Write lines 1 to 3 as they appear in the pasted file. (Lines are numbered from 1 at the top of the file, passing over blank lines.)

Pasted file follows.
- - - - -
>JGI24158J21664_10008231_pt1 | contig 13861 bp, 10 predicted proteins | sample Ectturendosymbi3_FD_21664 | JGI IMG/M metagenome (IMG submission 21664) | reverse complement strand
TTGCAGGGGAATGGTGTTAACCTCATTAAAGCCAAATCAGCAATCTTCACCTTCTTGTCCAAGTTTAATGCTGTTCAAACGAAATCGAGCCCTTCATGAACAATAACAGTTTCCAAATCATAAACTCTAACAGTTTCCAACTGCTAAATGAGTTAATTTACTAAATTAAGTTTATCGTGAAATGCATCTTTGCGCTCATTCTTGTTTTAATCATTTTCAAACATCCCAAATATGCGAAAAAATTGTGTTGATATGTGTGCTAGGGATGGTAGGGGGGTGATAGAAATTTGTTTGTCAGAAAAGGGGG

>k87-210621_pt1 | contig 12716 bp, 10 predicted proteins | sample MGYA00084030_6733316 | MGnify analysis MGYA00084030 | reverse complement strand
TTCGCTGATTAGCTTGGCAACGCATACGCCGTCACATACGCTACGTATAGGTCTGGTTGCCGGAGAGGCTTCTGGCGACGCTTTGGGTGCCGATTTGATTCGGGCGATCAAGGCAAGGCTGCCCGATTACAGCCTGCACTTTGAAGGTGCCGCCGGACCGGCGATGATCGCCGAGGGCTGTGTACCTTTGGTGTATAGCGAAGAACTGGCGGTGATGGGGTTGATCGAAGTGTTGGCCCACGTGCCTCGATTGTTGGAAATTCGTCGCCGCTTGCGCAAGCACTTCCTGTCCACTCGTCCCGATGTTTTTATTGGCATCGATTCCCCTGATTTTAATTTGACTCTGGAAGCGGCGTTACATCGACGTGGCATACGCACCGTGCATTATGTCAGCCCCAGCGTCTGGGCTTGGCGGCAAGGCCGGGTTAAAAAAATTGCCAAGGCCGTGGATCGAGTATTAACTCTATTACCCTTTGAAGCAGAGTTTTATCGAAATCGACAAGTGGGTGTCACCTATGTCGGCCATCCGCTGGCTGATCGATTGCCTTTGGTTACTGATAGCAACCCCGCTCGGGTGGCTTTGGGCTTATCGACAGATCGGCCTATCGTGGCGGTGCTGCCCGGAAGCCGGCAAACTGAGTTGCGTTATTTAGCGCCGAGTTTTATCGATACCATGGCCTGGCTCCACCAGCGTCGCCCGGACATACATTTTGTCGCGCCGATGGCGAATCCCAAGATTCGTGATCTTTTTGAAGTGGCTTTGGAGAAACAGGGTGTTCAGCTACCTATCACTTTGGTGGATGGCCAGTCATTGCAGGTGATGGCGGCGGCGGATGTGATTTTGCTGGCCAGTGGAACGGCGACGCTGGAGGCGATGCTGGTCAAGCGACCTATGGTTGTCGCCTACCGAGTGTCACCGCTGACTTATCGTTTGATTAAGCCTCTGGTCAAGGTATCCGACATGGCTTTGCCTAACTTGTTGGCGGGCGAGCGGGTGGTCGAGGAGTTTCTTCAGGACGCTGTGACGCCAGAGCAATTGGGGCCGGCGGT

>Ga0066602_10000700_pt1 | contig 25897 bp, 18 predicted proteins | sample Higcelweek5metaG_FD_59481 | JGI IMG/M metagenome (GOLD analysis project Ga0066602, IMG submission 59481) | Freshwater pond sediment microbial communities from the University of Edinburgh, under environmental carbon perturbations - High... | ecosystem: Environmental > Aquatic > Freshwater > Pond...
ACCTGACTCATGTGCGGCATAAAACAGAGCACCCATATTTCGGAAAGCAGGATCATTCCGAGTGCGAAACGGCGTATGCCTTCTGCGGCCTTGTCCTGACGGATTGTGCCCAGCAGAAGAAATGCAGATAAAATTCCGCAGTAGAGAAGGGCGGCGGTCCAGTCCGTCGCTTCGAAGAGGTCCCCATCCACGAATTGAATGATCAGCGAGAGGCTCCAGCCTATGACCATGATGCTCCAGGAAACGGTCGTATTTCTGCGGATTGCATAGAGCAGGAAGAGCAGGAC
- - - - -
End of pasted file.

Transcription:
>JGI24158J21664_10008231_pt1 | contig 13861 bp, 10 predicted proteins | sample Ectturendosymbi3_FD_21664 | JGI IMG/M metagenome (IMG submission 21664) | reverse complement strand
TTGCAGGGGAATGGTGTTAACCTCATTAAAGCCAAATCAGCAATCTTCACCTTCTTGTCCAAGTTTAATGCTGTTCAAACGAAATCGAGCCCTTCATGAACAATAACAGTTTCCAAATCATAAACTCTAACAGTTTCCAACTGCTAAATGAGTTAATTTACTAAATTAAGTTTATCGTGAAATGCATCTTTGCGCTCATTCTTGTTTTAATCATTTTCAAACATCCCAAATATGCGAAAAAATTGTGTTGATATGTGTGCTAGGGATGGTAGGGGGGTGATAGAAATTTGTTTGTCAGAAAAGGGGG

>k87-210621_pt1 | contig 12716 bp, 10 predicted proteins | sample MGYA00084030_6733316 | MGnify analysis MGYA00084030 | reverse complement strand